None of this would have been a major problem if I had not been the target of a constant barrage of criticism. It didn’t matter what I suggested, he’d veto it. If I changed the garden layout or the orientation of the lounge furniture, or moved the bed, he’d complain. If I used the vacuum cleaner, I should be using the broom, but if I used the broom, it wasn’t the right one. It was more than exhausting and I felt like my soul was being slowly sucked out of my body. Despite all of this, I still loved him and wanted desperately for things to go back to those simple, happy days when we were young and first in love.

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Then he began trying to kill himself, and with each failed attempt, his shame grew, along with his rage. I was emotionally and psychologically sapped, drained, empty. In between trying to gas himself, overdose on antidepressants, or whatever else he tried, he blamed me for his misery, then apologized for blaming me, then blamed me again. It was a weird and sick little dance that I was tired of.

The vitriol that bubbled up was palpable, but the violence escalated. He’d get so angry, and then he’d pick up whatever was nearest and throw it, or he’d say the vilest things. One day, he put his hands around my throat, and for reasons I will never know, I froze. I do believe that if I’d fought back, he would have throttled me. After a few seconds of tense silence, as time seemed to slow in anticipation, he blinked and seemed to snap back to consciousness. His hands dropped from my neck.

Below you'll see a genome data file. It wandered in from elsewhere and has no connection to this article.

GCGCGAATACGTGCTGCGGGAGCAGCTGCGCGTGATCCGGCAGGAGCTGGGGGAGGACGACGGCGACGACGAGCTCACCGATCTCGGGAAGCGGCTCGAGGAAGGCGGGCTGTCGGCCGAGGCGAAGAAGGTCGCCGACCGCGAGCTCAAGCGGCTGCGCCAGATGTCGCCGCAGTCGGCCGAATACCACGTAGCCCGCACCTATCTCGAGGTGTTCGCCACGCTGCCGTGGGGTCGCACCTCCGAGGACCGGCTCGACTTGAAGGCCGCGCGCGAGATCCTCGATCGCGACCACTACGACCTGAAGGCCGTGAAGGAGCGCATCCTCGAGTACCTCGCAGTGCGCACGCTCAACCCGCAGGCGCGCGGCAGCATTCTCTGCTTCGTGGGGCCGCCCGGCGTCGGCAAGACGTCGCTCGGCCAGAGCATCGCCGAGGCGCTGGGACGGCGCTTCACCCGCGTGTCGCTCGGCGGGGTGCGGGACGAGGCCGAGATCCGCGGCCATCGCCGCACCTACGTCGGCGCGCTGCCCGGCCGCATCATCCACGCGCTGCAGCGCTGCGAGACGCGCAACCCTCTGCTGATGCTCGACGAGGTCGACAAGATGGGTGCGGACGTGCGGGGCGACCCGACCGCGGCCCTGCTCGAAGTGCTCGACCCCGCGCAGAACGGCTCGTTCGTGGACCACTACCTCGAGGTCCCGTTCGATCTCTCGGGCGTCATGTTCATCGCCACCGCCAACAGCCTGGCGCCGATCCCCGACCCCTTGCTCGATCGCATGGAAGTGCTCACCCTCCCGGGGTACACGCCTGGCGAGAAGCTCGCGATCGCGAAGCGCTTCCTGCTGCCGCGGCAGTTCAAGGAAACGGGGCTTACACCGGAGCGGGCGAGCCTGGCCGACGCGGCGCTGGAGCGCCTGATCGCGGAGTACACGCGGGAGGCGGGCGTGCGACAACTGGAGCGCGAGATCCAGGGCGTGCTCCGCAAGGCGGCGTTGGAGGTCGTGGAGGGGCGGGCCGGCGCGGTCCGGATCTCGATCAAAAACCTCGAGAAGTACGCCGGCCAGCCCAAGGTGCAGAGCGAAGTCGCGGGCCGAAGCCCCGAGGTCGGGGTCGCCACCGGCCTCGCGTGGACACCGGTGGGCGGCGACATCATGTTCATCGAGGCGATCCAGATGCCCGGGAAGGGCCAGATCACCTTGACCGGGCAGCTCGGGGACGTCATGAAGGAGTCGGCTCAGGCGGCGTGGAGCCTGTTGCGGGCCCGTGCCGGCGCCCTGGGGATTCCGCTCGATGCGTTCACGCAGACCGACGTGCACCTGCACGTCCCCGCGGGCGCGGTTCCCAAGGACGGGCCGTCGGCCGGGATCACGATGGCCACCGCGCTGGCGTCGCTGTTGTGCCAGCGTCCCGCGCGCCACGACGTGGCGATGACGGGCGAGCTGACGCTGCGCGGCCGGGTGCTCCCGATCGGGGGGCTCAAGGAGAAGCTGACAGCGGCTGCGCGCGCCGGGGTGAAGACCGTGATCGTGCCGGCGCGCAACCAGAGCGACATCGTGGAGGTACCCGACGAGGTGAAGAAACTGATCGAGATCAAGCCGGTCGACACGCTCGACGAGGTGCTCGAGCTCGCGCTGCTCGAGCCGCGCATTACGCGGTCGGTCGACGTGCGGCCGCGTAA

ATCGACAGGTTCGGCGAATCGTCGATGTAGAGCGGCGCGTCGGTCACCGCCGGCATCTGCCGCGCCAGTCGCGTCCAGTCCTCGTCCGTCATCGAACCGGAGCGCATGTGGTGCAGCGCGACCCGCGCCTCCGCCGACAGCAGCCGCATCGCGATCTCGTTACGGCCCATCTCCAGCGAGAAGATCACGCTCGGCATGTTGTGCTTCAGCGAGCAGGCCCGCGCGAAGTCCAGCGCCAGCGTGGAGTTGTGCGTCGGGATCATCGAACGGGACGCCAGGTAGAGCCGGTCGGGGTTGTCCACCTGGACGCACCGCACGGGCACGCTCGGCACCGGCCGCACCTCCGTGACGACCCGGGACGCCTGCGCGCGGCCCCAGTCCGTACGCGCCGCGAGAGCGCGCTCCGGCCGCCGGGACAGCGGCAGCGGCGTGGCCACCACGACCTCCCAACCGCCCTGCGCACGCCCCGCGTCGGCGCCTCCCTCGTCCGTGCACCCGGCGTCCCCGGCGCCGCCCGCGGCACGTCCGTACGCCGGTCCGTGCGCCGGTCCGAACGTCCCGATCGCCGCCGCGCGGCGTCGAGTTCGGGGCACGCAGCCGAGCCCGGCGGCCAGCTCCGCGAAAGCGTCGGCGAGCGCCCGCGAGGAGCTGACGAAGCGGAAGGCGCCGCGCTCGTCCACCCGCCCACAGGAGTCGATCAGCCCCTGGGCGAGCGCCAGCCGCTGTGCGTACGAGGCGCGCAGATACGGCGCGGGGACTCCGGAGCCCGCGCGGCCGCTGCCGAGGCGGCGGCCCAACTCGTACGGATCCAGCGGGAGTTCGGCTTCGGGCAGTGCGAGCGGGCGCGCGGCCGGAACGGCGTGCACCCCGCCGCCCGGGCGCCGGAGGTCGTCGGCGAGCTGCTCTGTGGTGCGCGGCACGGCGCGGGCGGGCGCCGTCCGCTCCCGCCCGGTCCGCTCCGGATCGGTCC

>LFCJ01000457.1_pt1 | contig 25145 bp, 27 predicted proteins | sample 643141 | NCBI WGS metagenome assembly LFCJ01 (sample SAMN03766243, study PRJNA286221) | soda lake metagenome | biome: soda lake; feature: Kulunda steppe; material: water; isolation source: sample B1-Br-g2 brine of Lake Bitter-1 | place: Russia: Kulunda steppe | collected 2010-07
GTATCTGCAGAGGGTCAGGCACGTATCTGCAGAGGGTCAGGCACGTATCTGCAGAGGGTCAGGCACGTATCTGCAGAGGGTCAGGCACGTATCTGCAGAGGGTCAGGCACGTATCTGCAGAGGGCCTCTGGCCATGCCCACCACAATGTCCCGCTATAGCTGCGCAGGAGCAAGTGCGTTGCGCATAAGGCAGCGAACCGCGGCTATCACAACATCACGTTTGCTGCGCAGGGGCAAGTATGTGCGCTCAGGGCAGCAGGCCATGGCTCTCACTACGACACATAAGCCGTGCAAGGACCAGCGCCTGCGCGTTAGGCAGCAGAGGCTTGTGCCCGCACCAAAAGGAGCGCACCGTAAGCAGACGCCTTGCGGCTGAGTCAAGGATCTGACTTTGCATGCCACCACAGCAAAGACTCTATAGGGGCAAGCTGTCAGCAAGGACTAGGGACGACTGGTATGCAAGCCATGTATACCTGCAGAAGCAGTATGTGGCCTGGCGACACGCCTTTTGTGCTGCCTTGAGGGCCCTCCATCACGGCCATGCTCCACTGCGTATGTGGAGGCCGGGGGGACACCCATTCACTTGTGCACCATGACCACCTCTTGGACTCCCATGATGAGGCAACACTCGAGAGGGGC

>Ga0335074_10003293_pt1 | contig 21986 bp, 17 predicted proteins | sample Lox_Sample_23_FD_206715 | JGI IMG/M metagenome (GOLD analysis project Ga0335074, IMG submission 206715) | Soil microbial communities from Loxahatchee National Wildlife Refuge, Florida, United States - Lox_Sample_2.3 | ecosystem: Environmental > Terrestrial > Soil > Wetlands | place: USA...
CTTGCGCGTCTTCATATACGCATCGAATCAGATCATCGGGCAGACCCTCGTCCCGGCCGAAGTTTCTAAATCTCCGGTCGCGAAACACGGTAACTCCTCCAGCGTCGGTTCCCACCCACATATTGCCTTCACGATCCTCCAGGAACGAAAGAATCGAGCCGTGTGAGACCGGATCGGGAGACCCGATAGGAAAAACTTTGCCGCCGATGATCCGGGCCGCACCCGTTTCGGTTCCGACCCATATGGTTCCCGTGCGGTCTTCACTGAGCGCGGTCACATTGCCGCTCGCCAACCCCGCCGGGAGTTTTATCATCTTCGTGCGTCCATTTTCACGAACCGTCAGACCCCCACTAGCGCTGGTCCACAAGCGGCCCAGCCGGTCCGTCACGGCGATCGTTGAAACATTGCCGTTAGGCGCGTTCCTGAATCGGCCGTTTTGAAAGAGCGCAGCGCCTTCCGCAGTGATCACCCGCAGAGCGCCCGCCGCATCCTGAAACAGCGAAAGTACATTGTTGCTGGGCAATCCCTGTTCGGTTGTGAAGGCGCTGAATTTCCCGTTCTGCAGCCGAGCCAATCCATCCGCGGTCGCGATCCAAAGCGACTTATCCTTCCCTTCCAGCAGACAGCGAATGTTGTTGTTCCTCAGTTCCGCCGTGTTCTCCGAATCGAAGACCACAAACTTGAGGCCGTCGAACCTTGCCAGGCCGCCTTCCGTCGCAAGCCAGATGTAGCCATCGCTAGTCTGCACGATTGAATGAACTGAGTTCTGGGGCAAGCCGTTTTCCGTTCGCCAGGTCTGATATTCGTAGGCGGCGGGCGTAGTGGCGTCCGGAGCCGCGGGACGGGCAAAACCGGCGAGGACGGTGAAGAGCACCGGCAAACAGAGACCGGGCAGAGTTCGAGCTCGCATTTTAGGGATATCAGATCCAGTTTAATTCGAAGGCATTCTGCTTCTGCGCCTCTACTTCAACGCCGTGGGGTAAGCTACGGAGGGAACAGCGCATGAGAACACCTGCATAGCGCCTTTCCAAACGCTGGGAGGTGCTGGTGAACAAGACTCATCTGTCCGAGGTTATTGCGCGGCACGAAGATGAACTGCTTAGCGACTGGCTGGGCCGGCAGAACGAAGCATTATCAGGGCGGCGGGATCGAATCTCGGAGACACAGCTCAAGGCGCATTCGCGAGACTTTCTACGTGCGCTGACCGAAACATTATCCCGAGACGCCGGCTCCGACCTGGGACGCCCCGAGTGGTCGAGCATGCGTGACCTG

For the first time, I was physically afraid of him, and I then realized that my love would never be enough. I decided I needed to save myself. My children needed at least one functional parent, and it wasn’t going to be him. I couldn’t save him, and worse, I’d lost respect for him. He was a seething mountain of self-pity and I’d turned into a shell. I had no voice and our marriage was in shambles. I knew I needed to get out. The “how” took care of itself, unfortunately.

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In 2008, after 26 years together, three children, four houses, and much heartache, he wrapped a rope around his neck in the garage and stepped off a ladder.

I had no idea he was in there or what he was doing, but he phoned me just before doing the deed. He started off by apologizing for blaming me and the children, but the conversation soon deteriorated into more blame. I was beyond weary, and there was a long silence after he’d finished talking. I told him if he wasn’t going to speak to me, then I would put the phone down. I remember hearing funny noises—what I know now was his parting “gift” to me.

About an hour later, a friend came bursting in the back door, screaming for bolt cutters because my husband was trying to hang himself. There was this tiny moment of absolute peace where my soul sighed in relief. My first thought was, “It’s over, it’s done” and I knew without a shadow of a doubt that it was too late. I just knew in my bones that he was gone.

Of course, the peace didn’t last. Immediately, I felt like I had a deafening roar in my ears and the enormity of what he had done was hard to wrap my head around. I could barely breathe. The very next minute I tried to call the police with hands that trembled so much, I could hardly dial. Nothing can really prepare you for the psychic shock, but my pain was nothing compared to having to witness that of my 15-year-old son. It was horrific. Then I had to wait for my daughters, 18 and 14, to come home and tell them. How do you tell your children their father hung himself?